Systems genetics for evolutionary studies
Prins, Pjotr ; Smant, Geert ; Arends, Danny ; Mulligan, Megan K. ; Williams, Rob W. ; Jansen, Ritsert C. - \ 2019
In: Evolutionary Genomics / Anisimova, Maria, New York : Humana Press Inc. (Methods in Molecular Biology ) - ISBN 9781493990733 - p. 635 - 652.
eQTL - Evolution - GEMMA - GeneNetwork - Genetical genomics - Genomics - LMM - Metabolomics - Network inference - NGS - QTL - R-genes - R/qtl - Systems genetics - xQTL
Systems genetics combines high-throughput genomic data with genetic analysis. In this chapter, we review and discuss application of systems genetics in the context of evolutionary studies, in which high-throughput molecular technologies are being combined with quantitative trait locus (QTL) analysis in segregating populations. The recent explosion of high-throughput data—measuring thousands of RNAs, proteins, and metabolites, using deep sequencing, mass spectrometry, chromatin, methyl-DNA immunoprecipitation, etc.—allows the dissection of causes of genetic variation underlying quantitative phenotypes of all types. To deal with the sheer amount of data, powerful statistical tools are needed to analyze multidimensional relationships and to extract valuable information and new modes and mechanisms of changes both within and between species. In the context of evolutionary computational biology, a well-designed experiment and the right population can help dissect complex traits likely to be under selection using proven statistical methods for associating phenotypic variation with chromosomal locations. Recent evolutionary expression QTL (eQTL) studies focus on gene expression adaptations, mapping the gene expression landscape, and, tentatively, define networks of transcripts and proteins that are jointly modulated sets of eQTL networks. Here, we discuss the possibility of introducing an evolutionary “prior” in the form of gene families displaying evidence of positive selection, and using that prior in the context of an eQTL experiment for elucidating host-pathogen protein-protein interactions. Here we review one exemplar evolutionairy eQTL experiment and discuss experimental design, choice of platforms, analysis methods, scope, and interpretation of results. In brief we highlight how eQTL are defined; how they are used to assemble interacting and causally connected networks of RNAs, proteins, and metabolites; and how some QTLs can be efficiently converted to reasonably well-defined sequence variants.
Restriction associated DNA-genotyping at multiple spatial scales in Arabidopsis lyrata reveals signatures of pathogen-mediated selection
Buckley, James ; Holub, Eric B. ; Koch, Marcus A. ; Vergeer, Philippine ; Mable, Barbara K. - \ 2018
BMC Genomics 19 (2018)1. - ISSN 1471-2164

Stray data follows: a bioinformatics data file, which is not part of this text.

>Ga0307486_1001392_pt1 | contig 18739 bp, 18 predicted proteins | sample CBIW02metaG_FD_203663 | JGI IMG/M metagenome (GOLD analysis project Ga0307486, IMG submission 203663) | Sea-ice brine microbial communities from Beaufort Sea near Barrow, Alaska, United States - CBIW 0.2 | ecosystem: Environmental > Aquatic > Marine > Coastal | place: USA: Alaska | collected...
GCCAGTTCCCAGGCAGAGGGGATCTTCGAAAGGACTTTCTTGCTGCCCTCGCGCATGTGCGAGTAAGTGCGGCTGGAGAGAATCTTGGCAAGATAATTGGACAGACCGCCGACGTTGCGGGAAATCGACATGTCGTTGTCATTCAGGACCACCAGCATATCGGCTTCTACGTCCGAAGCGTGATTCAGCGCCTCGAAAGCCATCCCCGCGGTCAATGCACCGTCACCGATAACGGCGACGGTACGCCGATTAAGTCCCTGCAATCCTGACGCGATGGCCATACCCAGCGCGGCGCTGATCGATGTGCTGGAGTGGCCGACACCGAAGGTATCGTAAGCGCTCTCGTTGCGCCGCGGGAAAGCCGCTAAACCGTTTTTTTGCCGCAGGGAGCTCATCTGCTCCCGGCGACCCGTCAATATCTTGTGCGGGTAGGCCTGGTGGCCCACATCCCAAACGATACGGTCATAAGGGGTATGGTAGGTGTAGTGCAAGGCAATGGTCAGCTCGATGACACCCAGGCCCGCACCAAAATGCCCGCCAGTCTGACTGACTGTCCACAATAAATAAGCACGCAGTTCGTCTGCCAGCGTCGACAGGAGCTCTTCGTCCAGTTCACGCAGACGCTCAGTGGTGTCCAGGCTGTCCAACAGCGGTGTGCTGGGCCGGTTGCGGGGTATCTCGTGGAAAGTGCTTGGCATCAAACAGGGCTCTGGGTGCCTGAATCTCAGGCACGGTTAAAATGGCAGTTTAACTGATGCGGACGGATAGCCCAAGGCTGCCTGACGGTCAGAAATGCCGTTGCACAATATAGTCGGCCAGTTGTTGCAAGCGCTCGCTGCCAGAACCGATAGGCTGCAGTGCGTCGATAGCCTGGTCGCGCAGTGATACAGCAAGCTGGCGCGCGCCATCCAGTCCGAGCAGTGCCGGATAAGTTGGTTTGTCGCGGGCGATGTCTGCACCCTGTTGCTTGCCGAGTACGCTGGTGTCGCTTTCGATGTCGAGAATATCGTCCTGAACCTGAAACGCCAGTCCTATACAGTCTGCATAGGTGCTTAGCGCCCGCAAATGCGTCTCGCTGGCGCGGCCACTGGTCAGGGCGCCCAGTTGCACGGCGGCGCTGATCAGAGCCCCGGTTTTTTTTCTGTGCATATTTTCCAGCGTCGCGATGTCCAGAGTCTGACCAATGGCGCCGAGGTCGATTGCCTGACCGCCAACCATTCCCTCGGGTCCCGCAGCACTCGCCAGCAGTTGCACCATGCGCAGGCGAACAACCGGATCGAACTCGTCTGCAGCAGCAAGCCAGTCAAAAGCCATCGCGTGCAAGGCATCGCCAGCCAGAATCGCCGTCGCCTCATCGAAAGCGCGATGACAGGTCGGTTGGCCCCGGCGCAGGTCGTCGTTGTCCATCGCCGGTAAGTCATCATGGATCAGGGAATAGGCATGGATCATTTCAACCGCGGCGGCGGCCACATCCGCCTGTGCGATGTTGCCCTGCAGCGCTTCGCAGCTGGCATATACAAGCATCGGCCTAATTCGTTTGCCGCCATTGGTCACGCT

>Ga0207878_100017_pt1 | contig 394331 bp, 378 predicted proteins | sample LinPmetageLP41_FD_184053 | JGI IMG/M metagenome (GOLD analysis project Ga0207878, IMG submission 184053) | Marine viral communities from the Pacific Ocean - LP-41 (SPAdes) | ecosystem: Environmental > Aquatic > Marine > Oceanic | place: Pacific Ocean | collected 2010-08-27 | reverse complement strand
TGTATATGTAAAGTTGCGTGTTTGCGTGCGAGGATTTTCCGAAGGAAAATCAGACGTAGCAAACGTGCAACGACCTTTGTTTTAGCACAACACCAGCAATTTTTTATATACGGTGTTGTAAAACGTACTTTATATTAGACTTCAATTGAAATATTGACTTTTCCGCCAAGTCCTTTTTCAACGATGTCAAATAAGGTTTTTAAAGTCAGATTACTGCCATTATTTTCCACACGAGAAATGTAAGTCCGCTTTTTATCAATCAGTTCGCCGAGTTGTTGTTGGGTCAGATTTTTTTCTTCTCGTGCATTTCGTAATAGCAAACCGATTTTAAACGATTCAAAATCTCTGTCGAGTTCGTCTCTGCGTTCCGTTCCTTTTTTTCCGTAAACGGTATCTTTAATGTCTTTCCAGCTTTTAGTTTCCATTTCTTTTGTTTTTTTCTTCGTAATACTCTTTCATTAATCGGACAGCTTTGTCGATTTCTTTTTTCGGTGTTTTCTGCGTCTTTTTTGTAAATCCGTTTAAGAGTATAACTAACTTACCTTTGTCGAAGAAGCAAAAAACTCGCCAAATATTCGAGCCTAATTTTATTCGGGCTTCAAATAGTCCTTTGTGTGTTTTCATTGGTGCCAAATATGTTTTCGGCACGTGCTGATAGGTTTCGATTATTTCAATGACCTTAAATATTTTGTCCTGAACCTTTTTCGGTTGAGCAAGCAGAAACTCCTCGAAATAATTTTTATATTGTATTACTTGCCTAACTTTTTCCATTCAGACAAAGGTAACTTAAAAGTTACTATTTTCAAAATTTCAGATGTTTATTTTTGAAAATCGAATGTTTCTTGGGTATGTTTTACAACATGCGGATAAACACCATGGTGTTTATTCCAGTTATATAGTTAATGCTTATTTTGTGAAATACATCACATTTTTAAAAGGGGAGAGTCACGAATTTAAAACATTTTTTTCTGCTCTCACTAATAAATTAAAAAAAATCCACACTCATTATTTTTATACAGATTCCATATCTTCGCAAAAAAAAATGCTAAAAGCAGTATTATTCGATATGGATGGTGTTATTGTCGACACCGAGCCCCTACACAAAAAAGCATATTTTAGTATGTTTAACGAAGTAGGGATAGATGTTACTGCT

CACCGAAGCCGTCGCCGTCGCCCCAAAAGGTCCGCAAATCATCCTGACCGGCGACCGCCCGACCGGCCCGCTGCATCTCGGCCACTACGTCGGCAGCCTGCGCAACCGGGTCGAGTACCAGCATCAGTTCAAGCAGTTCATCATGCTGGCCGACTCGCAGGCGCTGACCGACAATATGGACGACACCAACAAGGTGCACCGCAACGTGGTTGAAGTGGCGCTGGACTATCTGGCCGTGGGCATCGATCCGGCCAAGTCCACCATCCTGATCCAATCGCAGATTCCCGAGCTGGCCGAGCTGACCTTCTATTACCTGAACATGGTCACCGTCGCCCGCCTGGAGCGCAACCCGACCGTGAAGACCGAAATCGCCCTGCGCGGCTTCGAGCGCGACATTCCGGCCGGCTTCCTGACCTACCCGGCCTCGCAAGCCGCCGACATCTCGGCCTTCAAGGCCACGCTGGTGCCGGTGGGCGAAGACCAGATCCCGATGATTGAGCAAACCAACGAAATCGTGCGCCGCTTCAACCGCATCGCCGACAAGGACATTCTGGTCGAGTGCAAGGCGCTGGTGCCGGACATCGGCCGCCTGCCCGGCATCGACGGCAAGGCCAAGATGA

Arabidopsis lyrata - Balancing selection - Disease resistance - Genome scan - Mating system - Pathogens - Polymorphism - R-genes - RAD-seq
Background: Genome scans based on outlier analyses have revolutionized detection of genes involved in adaptive processes, but reports of some forms of selection, such as balancing selection, are still limited. It is unclear whether high throughput genotyping approaches for identification of single nucleotide polymorphisms have sufficient power to detect modes of selection expected to result in reduced genetic differentiation among populations. In this study, we used Arabidopsis lyrata to investigate whether signatures of balancing selection can be detected based on genomic smoothing of Restriction Associated DNA sequencing (RAD-seq) data. We compared how different sampling approaches (both within and between subspecies) and different background levels of polymorphism (inbreeding or outcrossing populations) affected the ability to detect genomic regions showing key signatures of balancing selection, specifically elevated polymorphism, reduced differentiation and shifts towards intermediate allele frequencies. We then tested whether candidate genes associated with disease resistance (R-gene analogs) were detected more frequently in these regions compared to other regions of the genome. Results: We found that genomic regions showing elevated polymorphism contained a significantly higher density of R-gene analogs predicted to be under pathogen-mediated selection than regions of non-elevated polymorphism, and that many of these also showed evidence for an intermediate site-frequency spectrum based on Tajima's D. However, we found few genomic regions that showed both elevated polymorphism and reduced FST among populations, despite strong background levels of genetic differentiation among populations. This suggests either insufficient power to detect the reduced population structure predicted for genes under balancing selection using sparsely distributed RAD markers, or that other forms of diversifying selection are more common for the R-gene analogs tested. Conclusions: Genome scans based on a small number of individuals sampled from a wide range of populations were sufficient to confirm the relative scarcity of signatures of balancing selection across the genome, but also identified new potential disease resistance candidates within genomic regions showing signatures of balancing selection that would be strong candidates for further sequencing efforts.